This is a question I see raised often and a passionate (even heated) debate usually follows. Unassisted childbirth (UC) or freebirth refers to intentionally birthing without professional assistance, so there is question as to whether a family who has hired a professional doula can claim to have an unassisted birth. The idea behind freebirthing is one of personal responsibility and freedom from medical management, so the real question is whether everyone involved understands this. The terminology is unimportant if the doula and the family are on the same page.
The family must understand that a doula’s role is to help provide information and support during pregnancy and birth. She is not trained to make clinical assessments or give medical advice – even if she is knowledgeable in these things they are outside her scope of practice.
When choosing a doula, you should make sure she understands and respects your reasons for choosing freebirth. Even a very experienced doula may never have come in contact with a UC family and her understanding of unassisted birth, and your expectations, may be limited.
Some families find themselves choosing unassisted birth when they cannot afford to pay out of pocket for a midwife. These families must be even more careful to remember: A doula is not someone you hire to be there “Just in case” a complication arises. She’ll make a great replacement for the supportive and knowledgeable mother, aunt or sister you never had, but she is not a cheap alternative to the midwife you couldn’t afford.
If you are a doula who has been asked to attend an unassisted birth, you must make sure the family understands and respects your scope of practice. If you have trouble communicating with them, if you feel they are keeping something from you, or if you are just not 100% comfortable with unassisted birth – if you have any doubts – do not take them as clients. The arrangement requires mutual respect and openness beyond what one normally has with clients.
Remember that the mother will be calling the shots all the way. She is not without a caregiver, she is her own caregiver. Do you feel comfortable with her in this role? How will you feel if a complication arises and she doesn’t feel she needs to transfer to a hospital; but you disagree? These things should be discussed in detail when deciding whether doula and family are a good match. Doulas usually have a contract that outlines their scope of practice. Some who attend freebirths may choose to create more detailed contracts.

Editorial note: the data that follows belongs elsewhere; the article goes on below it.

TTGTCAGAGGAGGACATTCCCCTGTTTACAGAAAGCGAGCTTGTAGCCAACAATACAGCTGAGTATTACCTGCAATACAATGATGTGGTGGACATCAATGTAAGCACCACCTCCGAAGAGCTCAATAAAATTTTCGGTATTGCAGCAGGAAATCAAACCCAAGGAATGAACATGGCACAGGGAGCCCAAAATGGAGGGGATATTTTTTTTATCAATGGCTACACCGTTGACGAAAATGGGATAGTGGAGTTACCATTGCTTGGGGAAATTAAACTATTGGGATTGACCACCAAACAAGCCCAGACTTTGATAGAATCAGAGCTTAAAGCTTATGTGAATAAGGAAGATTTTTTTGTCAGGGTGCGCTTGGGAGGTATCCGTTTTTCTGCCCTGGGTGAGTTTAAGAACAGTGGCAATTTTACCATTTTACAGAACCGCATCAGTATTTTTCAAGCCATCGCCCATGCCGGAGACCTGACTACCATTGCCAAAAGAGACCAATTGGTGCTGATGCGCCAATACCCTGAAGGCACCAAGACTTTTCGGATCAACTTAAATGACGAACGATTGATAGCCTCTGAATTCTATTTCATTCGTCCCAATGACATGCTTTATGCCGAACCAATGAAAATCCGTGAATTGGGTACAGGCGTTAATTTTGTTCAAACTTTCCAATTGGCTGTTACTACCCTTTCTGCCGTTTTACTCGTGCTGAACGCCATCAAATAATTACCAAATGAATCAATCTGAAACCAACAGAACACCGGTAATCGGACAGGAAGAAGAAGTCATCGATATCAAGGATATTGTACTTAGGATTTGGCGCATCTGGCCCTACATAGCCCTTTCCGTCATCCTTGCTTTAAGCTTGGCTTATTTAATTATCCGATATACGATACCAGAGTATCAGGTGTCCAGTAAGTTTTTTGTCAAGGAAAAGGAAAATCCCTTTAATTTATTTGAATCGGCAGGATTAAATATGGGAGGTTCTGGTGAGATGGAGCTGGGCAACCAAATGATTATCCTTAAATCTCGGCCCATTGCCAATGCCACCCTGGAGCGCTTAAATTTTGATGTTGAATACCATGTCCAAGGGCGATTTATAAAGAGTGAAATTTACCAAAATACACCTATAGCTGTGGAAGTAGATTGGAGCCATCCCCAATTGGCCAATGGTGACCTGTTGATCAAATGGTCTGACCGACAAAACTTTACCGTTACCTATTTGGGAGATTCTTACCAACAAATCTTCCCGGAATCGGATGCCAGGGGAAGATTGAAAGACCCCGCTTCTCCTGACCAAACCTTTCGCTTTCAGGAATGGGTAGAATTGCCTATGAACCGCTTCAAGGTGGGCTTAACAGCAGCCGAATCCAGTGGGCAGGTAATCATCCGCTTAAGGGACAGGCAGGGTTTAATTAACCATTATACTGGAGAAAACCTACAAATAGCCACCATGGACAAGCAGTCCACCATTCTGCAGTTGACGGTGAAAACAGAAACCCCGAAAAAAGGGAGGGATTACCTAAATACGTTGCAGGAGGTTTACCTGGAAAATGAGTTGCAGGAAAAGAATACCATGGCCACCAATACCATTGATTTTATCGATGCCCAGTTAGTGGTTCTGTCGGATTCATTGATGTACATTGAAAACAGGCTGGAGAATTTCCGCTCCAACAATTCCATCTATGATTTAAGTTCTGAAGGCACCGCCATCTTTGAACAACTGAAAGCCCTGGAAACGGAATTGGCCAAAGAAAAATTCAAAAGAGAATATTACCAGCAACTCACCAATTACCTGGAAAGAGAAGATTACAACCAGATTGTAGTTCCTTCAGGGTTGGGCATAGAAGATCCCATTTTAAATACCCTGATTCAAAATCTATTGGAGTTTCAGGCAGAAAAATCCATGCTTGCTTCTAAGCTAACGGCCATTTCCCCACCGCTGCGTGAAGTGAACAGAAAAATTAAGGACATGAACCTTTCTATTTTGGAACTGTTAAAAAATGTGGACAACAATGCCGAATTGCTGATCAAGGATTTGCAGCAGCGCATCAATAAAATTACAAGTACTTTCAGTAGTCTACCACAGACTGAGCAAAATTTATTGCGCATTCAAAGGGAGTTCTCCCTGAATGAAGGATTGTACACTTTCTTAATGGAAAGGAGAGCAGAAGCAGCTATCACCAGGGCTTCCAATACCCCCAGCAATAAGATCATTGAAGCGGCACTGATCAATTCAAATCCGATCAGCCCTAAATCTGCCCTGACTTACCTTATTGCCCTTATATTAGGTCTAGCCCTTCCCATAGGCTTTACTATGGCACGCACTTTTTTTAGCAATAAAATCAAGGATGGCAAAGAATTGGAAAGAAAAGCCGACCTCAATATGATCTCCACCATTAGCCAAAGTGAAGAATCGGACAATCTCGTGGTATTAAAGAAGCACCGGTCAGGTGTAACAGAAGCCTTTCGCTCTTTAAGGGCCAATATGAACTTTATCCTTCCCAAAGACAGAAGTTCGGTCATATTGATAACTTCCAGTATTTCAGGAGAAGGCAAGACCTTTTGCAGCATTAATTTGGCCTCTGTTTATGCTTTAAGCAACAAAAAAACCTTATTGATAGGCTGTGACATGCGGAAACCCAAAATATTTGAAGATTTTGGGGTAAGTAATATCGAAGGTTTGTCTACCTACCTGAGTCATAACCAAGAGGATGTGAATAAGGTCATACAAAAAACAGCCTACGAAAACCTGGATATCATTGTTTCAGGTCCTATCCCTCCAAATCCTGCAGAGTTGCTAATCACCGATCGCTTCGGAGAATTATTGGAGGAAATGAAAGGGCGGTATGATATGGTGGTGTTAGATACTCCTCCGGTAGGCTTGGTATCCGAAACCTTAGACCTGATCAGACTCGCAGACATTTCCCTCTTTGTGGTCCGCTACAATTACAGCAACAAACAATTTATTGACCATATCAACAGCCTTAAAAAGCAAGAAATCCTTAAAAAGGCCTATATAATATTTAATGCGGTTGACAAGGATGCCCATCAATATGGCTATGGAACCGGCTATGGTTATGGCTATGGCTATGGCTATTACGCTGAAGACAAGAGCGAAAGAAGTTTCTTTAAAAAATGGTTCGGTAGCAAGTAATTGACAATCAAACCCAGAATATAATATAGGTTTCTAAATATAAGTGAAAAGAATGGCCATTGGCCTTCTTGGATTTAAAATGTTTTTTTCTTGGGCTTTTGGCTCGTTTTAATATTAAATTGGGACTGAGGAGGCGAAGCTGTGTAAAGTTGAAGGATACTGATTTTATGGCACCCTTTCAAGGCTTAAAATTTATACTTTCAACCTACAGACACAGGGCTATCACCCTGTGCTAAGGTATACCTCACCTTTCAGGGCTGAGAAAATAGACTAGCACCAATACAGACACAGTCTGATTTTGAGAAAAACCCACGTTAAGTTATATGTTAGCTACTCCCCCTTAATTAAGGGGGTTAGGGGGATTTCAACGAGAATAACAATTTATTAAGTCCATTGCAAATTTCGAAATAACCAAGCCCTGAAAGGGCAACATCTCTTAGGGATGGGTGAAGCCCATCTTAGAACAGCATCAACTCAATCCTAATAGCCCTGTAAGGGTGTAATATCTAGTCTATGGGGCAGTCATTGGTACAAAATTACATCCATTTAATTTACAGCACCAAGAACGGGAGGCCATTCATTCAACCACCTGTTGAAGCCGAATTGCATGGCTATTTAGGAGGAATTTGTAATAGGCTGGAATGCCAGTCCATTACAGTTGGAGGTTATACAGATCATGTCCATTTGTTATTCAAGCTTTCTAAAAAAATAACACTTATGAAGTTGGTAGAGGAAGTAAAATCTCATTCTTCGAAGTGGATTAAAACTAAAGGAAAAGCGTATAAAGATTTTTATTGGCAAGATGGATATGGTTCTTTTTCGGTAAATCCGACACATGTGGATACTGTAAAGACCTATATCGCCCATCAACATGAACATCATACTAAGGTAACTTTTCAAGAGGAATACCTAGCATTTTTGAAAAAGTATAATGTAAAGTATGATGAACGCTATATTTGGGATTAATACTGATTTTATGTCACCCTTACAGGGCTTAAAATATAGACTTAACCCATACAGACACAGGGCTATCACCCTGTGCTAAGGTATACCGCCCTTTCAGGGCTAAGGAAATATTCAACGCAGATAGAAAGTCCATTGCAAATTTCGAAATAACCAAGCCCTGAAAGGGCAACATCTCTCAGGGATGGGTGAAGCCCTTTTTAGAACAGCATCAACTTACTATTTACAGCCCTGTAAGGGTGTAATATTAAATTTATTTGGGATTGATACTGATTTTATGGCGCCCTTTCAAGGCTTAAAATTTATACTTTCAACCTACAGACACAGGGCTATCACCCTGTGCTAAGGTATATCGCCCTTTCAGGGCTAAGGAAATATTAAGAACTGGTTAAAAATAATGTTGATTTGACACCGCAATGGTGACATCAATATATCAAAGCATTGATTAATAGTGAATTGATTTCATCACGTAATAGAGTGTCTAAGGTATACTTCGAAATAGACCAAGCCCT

Certified birth doulas should find out if their organization has a policy against attending UCs. Those with clinical experience or studying to become a nurse, midwife or other medical professional, attending a freebirth may run additional risks such as losing license or certification.
Another important point for doulas to consider is the legal or emotional ramifications of an unassisted birth gone bad. Even having a crystal clear understanding with a family and a well written contract may not protect you in a worst case scenario. If public officials are called in to investigate a birth injury or the death of a baby, especially if you are in an area that is particularly hostile to homebirth, you could find yourself in the middle of a witch hunt stamped with the label “illegal midwife.” The implications are serious enough to warrant careful consideration even though the likelihood of facing this scenario is unlikely.
I am a mother who has given birth to 3 children unassisted, and one self-directed in a hospital. I am also a certified birth doula. I chose to certify through Childbirth International specifically because they do not have a policy against doulas attending unassisted births. I believe every woman deserves whatever kind of support or privacy makes her feel safest during childbirth. I believe it is part of my calling in life to help preserve these rights. My personal convictions outweigh any personal risk in attending an unassisted birth as a doula.
Do I think other doulas should attend unassisted births? I think each doula should take the time to consider if it is something she’s comfortable with. Just as every woman who freebirths has to feel it’s right for her and right for each individual pregnancy, a doula must decide if attending UC’s is right for her, and if it feels right with each individual client.